Of those, 52 percent provided samples or compensation to doctors, 12 percent to nurse practitioners, 10 percent to physician assistants and 9 percent to other health-care providers. The total compensation from pharmaceutical representatives was $2.4 million, with an average of $20.28. Under the report, compensation includes food, beverage, monetary benefits, educational materials, travel and transportation, among other items.

Doctors received a total of $597,023 in compensation from pharmaceutical representatives, though the average for each event was only $24.41. Pharmacists received the most compensation on average, $32.02, followed by registered nurses, who received $25.37. Doctors came in third.

In total, pharmaceutical representatives spent $2.2 million on food and beverage, representing 90 percent of reported compensation, though the average was only $18.83. But the highest average compensation was in the monetary benefit category, with representatives spending $411 on average.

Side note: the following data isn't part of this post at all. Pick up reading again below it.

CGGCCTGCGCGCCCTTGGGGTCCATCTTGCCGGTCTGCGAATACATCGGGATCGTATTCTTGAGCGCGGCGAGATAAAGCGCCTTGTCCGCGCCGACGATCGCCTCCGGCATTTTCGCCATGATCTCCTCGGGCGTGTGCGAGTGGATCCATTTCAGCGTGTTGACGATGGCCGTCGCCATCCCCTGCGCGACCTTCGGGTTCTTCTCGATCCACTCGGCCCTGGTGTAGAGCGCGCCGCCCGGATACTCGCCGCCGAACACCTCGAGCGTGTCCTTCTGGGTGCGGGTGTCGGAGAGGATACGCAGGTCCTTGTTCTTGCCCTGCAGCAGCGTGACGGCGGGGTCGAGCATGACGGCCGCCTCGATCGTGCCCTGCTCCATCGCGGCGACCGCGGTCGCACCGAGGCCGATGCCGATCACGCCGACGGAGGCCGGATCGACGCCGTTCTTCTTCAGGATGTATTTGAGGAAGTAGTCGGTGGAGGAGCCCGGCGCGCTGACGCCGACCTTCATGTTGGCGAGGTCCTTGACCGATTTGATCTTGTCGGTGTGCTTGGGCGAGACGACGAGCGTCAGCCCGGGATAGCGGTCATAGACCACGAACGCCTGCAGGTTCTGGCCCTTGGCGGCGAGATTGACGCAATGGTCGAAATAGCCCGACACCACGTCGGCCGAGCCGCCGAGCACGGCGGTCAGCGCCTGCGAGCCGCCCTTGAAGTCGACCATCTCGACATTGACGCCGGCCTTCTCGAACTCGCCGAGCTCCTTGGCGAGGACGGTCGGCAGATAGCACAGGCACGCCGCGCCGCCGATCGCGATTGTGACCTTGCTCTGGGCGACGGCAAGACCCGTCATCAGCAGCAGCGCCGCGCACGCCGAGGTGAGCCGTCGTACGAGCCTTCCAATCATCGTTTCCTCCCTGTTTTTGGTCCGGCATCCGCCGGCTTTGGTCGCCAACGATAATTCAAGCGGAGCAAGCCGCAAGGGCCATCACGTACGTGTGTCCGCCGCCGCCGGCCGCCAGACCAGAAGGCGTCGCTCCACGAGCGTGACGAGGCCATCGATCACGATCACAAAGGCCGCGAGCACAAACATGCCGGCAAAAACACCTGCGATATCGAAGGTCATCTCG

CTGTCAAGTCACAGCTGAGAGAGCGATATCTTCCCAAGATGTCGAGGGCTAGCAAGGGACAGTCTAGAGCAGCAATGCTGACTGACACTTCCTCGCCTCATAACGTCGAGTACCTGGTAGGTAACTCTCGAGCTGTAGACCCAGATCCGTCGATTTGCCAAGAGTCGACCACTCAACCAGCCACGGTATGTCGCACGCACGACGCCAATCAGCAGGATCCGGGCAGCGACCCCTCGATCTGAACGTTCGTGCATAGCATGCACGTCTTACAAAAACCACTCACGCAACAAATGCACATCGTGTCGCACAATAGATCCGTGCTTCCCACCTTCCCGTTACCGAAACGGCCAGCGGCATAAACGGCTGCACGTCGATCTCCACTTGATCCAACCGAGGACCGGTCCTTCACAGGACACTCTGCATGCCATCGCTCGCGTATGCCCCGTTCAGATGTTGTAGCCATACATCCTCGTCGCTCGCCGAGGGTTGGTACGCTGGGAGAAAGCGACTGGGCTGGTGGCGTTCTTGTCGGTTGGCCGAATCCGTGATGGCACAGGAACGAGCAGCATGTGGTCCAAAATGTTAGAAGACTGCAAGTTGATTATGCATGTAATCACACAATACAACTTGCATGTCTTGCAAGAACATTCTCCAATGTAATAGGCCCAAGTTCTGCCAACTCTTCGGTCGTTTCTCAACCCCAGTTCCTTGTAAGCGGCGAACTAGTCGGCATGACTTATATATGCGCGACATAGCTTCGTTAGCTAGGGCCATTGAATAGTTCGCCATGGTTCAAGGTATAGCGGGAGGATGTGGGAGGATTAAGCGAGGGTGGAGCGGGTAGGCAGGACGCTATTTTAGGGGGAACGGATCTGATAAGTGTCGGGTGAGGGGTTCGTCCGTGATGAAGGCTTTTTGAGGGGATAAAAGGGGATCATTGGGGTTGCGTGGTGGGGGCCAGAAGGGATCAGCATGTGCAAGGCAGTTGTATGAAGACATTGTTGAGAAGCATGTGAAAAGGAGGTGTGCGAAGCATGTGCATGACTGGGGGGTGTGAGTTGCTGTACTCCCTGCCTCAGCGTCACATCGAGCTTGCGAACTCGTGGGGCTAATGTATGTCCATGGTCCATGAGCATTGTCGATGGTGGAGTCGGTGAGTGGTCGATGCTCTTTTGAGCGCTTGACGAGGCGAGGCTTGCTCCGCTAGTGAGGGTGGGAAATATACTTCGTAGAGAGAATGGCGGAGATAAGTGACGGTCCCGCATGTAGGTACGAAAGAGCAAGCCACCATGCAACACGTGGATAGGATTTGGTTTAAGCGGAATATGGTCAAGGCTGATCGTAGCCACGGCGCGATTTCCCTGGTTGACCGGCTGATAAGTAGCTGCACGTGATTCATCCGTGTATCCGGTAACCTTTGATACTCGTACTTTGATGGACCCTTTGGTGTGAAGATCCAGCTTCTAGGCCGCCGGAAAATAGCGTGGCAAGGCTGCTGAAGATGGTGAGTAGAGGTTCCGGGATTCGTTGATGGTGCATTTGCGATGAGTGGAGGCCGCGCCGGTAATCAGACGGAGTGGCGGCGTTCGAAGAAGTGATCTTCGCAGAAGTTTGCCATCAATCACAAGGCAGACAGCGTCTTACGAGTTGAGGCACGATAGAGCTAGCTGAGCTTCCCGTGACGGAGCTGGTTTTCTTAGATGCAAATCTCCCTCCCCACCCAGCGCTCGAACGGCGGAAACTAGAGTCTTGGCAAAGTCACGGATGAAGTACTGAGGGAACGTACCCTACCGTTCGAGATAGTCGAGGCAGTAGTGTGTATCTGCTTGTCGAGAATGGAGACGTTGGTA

The report also found that the most frequently distributed samples by sales representatives were to treat diabetes (26 percent), lung health (12 percent), mental health (9 percent), and digestive health (8 percent.)

Medicaid spending on diabetes drugs

The report found that 10 percent of Medicaid expenditures on prescription drugs were on essential diabetes drugs, a total of $60.9 million. Among that category of drugs, 65 percent of the spending was on drugs that experienced a significant price increase, for a total of $40 million. (The state used 2017 Medicaid expenditure data in its analysis.)

Insulins accounted for 65 percent of the state’s total spending on essential diabetes drugs.